Day 1: Monday: Departure from the USA
Enclose in your soul Greece (or something equal) and you shall feel every kind of grandeur (Dionysios Solomos; Note to “Free Besieged”).
We leave the US on an overnight flight to Greece. Dinner and breakfast will be served on board the aircraft.
Day 2: Tuesday: Athens (D)
God… made the world and all things therein, seeing that he is Lord of heaven and earth (Acts 17:24).
Upon arrival at the Athens International Airport, we meet our Faith Journeys’ Tour Manager who will assist us through the customs and baggage claim. Our exploration of Athens, the “divine city,” begins with the Acropolis, a flat-topped rocky area that rises 490 feet above sea level, where we explore the Parthenon, a temple dedicated to the Greek goddess, Athena. The Parthenon, one of the world’s greatest monuments, is considered to be the most enduring symbol and important surviving building of Ancient Greece. We will also visit the Areopagus or Areios Pagos (in Greek pagos means big piece of rock) north-west of the Acropolis, which in classical times functioned as the high court of Appeal for criminal and civil cases in Athens and from which the Apostle Paul gave his famous sermon about “The Unknown God.” From here we have an excellent view of the ancient agora; former center of the Athenian public life. We’ll enjoy seeing Syntagma Square (with the Evzones or guards in uniform guarding the Presidential Palace and the Tomb of the Unknown Solder), the Library, University and Panathenaic Stadium where the first modern-day Olympics was held, as well as the Olympieion (constructed in the 6th century BC), a colossal ruined temple that was dedicated to Zeus, king of the Olympian gods, Adrian’s Arch, and structures of the modern era. We’ll enjoy dinner and and overnight stay in Athens.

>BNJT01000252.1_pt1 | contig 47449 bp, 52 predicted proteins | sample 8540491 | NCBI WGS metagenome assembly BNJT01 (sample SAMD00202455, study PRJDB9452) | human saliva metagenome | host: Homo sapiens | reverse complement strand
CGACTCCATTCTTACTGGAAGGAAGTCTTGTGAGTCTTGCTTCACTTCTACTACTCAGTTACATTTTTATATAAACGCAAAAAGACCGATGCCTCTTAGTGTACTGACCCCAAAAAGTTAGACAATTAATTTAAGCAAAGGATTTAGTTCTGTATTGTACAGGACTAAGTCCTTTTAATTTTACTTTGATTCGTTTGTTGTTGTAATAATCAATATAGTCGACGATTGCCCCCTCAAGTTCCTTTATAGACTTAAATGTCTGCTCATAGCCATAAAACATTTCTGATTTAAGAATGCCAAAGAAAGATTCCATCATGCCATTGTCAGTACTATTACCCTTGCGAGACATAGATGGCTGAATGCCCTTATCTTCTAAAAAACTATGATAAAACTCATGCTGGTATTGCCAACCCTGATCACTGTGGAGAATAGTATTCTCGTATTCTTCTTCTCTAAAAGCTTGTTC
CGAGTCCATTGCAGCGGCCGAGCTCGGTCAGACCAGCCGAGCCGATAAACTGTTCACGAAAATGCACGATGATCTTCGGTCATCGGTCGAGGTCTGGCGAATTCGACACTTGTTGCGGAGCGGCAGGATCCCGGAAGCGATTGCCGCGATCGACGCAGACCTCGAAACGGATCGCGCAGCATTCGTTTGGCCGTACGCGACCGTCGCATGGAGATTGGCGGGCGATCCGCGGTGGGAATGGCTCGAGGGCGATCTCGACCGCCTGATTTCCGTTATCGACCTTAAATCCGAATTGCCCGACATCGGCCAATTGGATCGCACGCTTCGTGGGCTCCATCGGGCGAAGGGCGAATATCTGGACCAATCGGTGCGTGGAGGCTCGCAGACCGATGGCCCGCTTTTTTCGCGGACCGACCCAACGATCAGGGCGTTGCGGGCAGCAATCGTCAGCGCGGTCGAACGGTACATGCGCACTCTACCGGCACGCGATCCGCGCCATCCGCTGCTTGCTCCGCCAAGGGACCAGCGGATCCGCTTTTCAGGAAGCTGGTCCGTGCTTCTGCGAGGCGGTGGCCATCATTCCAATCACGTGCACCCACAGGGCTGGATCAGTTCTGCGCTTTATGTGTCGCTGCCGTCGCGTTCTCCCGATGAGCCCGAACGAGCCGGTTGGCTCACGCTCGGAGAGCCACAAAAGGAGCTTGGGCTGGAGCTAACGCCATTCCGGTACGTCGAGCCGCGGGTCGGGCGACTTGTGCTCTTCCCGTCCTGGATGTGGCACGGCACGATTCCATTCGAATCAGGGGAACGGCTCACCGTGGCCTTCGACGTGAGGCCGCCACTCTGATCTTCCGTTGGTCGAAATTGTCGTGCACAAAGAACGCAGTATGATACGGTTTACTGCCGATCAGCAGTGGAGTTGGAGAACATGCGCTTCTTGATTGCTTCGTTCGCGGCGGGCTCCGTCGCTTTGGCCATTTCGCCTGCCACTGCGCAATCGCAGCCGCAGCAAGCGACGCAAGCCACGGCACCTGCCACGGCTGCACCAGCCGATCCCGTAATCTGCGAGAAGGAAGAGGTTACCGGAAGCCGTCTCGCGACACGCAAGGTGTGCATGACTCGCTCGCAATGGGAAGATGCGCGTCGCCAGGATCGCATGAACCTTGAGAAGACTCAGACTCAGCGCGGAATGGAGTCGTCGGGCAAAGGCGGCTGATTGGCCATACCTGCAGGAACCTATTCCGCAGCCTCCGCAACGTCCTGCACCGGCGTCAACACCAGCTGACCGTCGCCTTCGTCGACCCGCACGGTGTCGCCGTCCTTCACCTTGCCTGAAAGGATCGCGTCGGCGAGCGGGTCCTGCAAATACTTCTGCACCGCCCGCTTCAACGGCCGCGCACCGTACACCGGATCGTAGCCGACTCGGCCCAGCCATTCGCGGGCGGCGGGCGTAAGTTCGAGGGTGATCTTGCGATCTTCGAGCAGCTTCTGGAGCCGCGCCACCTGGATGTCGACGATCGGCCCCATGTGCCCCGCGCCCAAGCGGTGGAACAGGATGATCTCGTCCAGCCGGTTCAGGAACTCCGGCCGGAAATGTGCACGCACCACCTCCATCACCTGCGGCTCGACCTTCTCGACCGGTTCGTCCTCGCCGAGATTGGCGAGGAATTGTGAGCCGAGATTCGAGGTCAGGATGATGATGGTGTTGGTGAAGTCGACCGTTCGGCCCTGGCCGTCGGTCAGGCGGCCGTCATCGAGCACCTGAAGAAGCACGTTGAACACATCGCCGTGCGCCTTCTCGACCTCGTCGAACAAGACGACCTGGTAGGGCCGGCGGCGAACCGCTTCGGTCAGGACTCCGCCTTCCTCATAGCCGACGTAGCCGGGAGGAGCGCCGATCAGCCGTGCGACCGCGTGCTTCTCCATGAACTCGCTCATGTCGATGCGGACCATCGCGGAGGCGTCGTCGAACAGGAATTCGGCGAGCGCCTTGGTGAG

Day 3: Wednesday: Salonika (Thessaloniki) (B,D)
Now… they came to Thessalonica… And Paul, as his manner was, went in unto them, and three Sabbath days reasoned with them out of the scriptures. Opening and alleging, that Christ must needs have suffered, and risen again from the dead; and that this Jesus, whom I preach unto you, is Christ (Acts 17:1-3).
We journey today through northern Greece to its second largest city, Salonika, founded in about 316 BC and known in biblical times as Thessaloniki. It was in this “city whose praises are sung” where Paul preached; and as we know, wrote two of his epistles. Our panoramic tour will reveal the massive walls of Theodosius, the ancient Agora, and the Church of St. Demetrius (Hagios Demetrios) constructed on the site of an ancient Roman bath. Tonight we will enjoy dinner and an overnight stay in what has always been an important commercial seaport.
Day 4: Thursday: Kavala, Philippi & Salonika (B,D)
“And from thence [he went] to Phillipi, which is the leading city of the district of Macedonia and a colony: and we were in that city abiding certain days (Acts 16:12).